Pushing Manufacturing Boundaries to Sustain Growth


Liquidity and brand building are among the factors throttling the engines of recovery in the factory to the world.

China’s export production industry is showing steady signs of a rebound. But to ensure overseas sales remain on the upswing, companies have to overcome a few hurdles.

Maintaining sufficient capital is a major challenge especially among small and medium enterprises. This comes as a result of delayed payment of goods, and additional fees attached to settling anti-dumping and countervailing duties and meeting stricter standards such as FSC certification for wood.

Many SMEs resort to borrowing money to secure enough funds to fulfill their financial obligations until they get paid. But most commercial banks are wary of granting them loans since the majority are involved in highly labor-intensive industries and lack credit systems. They would have to spend five to eight times more in evaluating and managing the loan applications of SMEs than they would for larger businesses. Moreover, there are few financing guarantee companies relative to the number of factories petitioning for monetary assistance. As such, more than 95 percent of small and midsize operations lack adequate capital.

Fortunately, there are a growing number of small lending institutions willing to grant loans to SMEs, especially to the smaller ones. The Zhejiang Trade and Industry Bureau pegs the number of such businesses at 105 in the province alone. Together, these loan companies have been able to bestow 55.17 billion yuan ($8 billion) to tens of thousands of factories at an average annual interest rate of 13.8 percent in 2009.

Those that were able to receive financial assistance, meanwhile, acknowledge the benefits of having done so. Makers that would have defaulted on their buyers because of insufficient funds for material procurement were able to deliver orders on schedule as a result of the loan.

International brand building is another obstacle for export manufacturers, regardless of their size. Presently, only the really huge enterprises such as Midea, Gree and Haier have been able to export under OBM. Such businesses invested large sums of money to be able to generate enough brand awareness and acceptance in their export destinations. As a result, China suppliers now realize they need to work on positioning their products and company correctly for their target markets in addition to brand building.

Guangdong Weber Electric Appliances Co. Ltd, a big manufacturer of water heaters, is now focusing on cultivating developing countries for its OBM line. It has recently received an order from the Singapore Botanic Gardens for 1,024 Weber-branded electric water heaters. The transaction is for the high-end remote-controlled series XD45XB. The company has also formed a partnership with one of India’s largest home appliance importers and Chile’s biggest retailer to supply them with gas water heaters. Moldova, Botswana, Australia, the UK and Russia are export markets as well.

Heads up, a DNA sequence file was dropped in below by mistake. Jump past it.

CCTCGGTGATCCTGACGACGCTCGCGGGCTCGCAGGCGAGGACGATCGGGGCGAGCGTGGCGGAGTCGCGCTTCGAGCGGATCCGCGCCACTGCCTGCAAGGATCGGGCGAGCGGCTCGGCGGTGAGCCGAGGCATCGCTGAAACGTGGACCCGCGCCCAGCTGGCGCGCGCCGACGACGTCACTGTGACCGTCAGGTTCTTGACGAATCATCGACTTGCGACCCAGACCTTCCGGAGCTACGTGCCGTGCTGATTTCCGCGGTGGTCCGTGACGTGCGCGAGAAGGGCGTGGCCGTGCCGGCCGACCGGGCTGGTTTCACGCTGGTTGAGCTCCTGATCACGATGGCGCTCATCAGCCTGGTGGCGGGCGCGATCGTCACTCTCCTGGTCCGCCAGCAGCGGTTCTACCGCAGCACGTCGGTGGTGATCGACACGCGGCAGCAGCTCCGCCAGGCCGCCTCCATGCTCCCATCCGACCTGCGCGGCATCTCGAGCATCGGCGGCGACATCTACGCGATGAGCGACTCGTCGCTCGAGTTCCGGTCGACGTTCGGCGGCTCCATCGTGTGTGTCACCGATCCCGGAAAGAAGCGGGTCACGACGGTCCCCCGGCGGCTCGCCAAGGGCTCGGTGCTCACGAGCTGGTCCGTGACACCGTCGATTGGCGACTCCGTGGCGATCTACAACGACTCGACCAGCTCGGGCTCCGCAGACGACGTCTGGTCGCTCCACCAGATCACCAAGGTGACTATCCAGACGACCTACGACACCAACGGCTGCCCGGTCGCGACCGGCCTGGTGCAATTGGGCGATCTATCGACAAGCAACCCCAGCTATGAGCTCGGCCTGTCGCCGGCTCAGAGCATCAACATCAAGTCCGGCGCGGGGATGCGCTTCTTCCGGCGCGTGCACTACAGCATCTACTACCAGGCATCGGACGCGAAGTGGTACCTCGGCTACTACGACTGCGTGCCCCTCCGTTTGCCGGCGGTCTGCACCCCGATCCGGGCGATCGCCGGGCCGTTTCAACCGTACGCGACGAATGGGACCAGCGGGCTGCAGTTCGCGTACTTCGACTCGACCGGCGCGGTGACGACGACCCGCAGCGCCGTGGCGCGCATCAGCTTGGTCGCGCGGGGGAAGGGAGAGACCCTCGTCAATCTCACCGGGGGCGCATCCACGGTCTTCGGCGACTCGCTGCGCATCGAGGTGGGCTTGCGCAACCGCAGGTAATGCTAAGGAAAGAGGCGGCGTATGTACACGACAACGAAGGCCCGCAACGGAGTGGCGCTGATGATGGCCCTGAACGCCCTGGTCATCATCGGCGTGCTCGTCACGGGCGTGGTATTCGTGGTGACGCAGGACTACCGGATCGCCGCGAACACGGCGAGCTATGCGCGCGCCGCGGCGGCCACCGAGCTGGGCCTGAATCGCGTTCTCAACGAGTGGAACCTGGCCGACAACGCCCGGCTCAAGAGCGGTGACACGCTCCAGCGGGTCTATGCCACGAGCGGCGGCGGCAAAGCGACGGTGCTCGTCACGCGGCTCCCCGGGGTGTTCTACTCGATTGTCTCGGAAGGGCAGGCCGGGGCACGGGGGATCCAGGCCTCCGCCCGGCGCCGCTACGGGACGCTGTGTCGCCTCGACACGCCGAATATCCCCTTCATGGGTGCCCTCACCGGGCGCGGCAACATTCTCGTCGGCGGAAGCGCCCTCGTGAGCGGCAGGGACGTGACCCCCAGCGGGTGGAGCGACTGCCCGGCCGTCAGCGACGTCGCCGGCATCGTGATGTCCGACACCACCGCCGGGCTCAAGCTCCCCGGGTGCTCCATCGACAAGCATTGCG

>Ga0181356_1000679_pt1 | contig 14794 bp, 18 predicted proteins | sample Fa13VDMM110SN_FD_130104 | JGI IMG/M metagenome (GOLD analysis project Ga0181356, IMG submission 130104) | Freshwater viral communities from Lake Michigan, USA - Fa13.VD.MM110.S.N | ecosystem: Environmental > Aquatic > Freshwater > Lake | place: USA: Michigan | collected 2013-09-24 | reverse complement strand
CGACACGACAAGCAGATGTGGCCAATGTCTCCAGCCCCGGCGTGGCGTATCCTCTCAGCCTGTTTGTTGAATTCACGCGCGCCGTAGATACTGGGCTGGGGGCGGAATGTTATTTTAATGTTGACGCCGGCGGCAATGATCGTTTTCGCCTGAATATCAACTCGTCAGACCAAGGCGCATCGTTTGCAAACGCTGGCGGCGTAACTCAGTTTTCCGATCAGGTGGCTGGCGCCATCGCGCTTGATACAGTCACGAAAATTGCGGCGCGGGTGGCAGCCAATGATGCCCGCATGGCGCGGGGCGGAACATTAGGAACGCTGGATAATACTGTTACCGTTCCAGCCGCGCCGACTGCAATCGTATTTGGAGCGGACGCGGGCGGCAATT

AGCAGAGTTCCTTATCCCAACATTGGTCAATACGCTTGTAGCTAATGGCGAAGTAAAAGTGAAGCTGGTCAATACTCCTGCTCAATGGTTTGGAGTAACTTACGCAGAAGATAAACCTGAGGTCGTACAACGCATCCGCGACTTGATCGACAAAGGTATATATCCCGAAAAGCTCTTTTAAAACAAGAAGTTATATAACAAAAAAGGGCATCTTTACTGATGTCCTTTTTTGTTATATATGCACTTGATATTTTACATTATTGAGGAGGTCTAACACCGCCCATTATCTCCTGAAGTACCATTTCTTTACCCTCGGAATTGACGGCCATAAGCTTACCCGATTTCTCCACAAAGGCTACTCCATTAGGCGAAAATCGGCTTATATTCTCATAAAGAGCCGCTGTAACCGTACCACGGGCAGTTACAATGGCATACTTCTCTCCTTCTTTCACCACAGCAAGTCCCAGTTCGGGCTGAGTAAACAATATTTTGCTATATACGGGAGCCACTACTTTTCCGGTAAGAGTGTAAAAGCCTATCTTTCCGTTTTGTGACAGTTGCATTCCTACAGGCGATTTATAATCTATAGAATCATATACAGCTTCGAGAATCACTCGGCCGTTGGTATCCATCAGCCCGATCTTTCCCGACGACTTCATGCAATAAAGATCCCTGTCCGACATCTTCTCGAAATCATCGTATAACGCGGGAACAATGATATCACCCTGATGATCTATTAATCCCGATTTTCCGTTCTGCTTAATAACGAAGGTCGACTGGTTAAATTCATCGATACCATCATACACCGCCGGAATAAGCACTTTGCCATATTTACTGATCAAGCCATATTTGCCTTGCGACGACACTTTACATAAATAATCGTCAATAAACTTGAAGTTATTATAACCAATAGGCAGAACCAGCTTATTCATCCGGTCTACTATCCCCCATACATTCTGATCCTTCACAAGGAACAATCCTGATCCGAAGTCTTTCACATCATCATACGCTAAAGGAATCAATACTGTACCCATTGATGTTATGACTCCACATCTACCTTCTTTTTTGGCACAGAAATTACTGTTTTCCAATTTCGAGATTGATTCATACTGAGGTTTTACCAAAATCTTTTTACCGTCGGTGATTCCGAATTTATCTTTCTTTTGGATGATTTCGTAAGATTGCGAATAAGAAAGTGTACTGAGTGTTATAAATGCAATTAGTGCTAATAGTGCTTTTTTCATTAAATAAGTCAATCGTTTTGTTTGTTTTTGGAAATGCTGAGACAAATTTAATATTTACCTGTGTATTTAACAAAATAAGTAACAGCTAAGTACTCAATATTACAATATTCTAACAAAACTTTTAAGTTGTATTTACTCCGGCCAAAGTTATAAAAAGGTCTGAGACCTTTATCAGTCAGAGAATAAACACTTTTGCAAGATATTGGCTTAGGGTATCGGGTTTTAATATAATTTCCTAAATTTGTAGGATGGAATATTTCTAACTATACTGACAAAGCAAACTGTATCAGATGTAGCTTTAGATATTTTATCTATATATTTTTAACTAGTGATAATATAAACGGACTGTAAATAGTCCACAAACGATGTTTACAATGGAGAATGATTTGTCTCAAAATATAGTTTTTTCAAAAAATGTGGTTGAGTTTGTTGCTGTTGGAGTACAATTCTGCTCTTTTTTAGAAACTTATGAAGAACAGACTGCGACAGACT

Even so, the majority of makers believe it will take a long time before they can export widely under OBM. The most crucial thing for many of them is to boost their ODM share of overseas shipments first.

Product upgrades

More importantly, suppliers are investing in measures to boost overall capability, which in turn will improve their competitiveness. While the majority of makers continue to focus on low-end and midrange products, a handful of large companies are developing upscale and high-tech models by improving QC, testing and R&D.

One of the largest massager makers in the country, Xiamen Comfort Science & Technology Group Co. Ltd, for example, claims all of its massagers meet CE, UL, ETL, REACH and RoHS requirements. This is deemed to be rare in the industry.

The supplier has an advanced testing facility with various types of equipment for carrying out salt spray, durability, EMS, intensity and life span tests.

Additionally, the company’s R&D team can launch more than 100 new designs every year.

Irico Group Electronics Co. Ltd, meanwhile, is setting up an OLED factory in Guangdong province’s Wusha Industrial Park in Shunde. Once operations commence, the plant is expected to have annual capacity reaching 12 million units. The facility will run following the 4th generation production line to keep up with the latest in OLED technology.

Irico has been cooperating with the Qinghua University for OLED and material development since 1997. It also works with Taiwan-based engineers for guidance on technology issues.

Publicly listed breathalyzer maker Henan Hanwei Electronics Co. Ltd develops sensors in-house and releases high-end units used by police. Such models are rarely manufactured in China.